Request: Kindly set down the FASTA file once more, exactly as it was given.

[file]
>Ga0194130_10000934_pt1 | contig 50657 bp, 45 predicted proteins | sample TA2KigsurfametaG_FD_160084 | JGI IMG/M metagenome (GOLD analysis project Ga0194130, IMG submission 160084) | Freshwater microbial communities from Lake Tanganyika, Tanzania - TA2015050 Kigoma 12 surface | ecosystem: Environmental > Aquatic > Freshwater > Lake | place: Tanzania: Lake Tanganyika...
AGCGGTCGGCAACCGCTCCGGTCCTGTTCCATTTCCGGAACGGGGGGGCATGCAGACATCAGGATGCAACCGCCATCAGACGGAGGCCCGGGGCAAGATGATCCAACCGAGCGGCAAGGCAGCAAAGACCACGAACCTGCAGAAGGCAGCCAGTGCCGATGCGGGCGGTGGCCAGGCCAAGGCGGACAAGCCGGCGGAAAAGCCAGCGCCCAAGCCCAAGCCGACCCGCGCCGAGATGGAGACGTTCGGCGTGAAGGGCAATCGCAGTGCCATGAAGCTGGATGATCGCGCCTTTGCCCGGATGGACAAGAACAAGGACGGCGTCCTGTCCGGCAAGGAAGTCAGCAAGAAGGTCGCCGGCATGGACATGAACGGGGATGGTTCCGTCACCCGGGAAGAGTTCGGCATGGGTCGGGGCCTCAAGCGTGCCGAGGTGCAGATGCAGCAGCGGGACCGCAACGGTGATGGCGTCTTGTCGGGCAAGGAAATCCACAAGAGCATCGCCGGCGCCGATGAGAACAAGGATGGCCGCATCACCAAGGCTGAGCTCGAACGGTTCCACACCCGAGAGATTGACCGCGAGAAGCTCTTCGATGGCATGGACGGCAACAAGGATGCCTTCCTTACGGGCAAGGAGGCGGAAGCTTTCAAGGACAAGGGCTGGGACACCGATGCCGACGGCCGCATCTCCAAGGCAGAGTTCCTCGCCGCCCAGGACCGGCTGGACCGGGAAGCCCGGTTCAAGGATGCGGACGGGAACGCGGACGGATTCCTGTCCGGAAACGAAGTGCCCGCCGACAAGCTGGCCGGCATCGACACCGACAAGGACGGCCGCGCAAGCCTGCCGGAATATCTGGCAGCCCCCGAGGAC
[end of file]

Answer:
>Ga0194130_10000934_pt1 | contig 50657 bp, 45 predicted proteins | sample TA2KigsurfametaG_FD_160084 | JGI IMG/M metagenome (GOLD analysis project Ga0194130, IMG submission 160084) | Freshwater microbial communities from Lake Tanganyika, Tanzania - TA2015050 Kigoma 12 surface | ecosystem: Environmental > Aquatic > Freshwater > Lake | place: Tanzania: Lake Tanganyika...
AGCGGTCGGCAACCGCTCCGGTCCTGTTCCATTTCCGGAACGGGGGGGCATGCAGACATCAGGATGCAACCGCCATCAGACGGAGGCCCGGGGCAAGATGATCCAACCGAGCGGCAAGGCAGCAAAGACCACGAACCTGCAGAAGGCAGCCAGTGCCGATGCGGGCGGTGGCCAGGCCAAGGCGGACAAGCCGGCGGAAAAGCCAGCGCCCAAGCCCAAGCCGACCCGCGCCGAGATGGAGACGTTCGGCGTGAAGGGCAATCGCAGTGCCATGAAGCTGGATGATCGCGCCTTTGCCCGGATGGACAAGAACAAGGACGGCGTCCTGTCCGGCAAGGAAGTCAGCAAGAAGGTCGCCGGCATGGACATGAACGGGGATGGTTCCGTCACCCGGGAAGAGTTCGGCATGGGTCGGGGCCTCAAGCGTGCCGAGGTGCAGATGCAGCAGCGGGACCGCAACGGTGATGGCGTCTTGTCGGGCAAGGAAATCCACAAGAGCATCGCCGGCGCCGATGAGAACAAGGATGGCCGCATCACCAAGGCTGAGCTCGAACGGTTCCACACCCGAGAGATTGACCGCGAGAAGCTCTTCGATGGCATGGACGGCAACAAGGATGCCTTCCTTACGGGCAAGGAGGCGGAAGCTTTCAAGGACAAGGGCTGGGACACCGATGCCGACGGCCGCATCTCCAAGGCAGAGTTCCTCGCCGCCCAGGACCGGCTGGACCGGGAAGCCCGGTTCAAGGATGCGGACGGGAACGCGGACGGATTCCTGTCCGGAAACGAAGTGCCCGCCGACAAGCTGGCCGGCATCGACACCGACAAGGACGGCCGCGCAAGCCTGCCGGAATATCTGGCAGCCCCCGAGGAC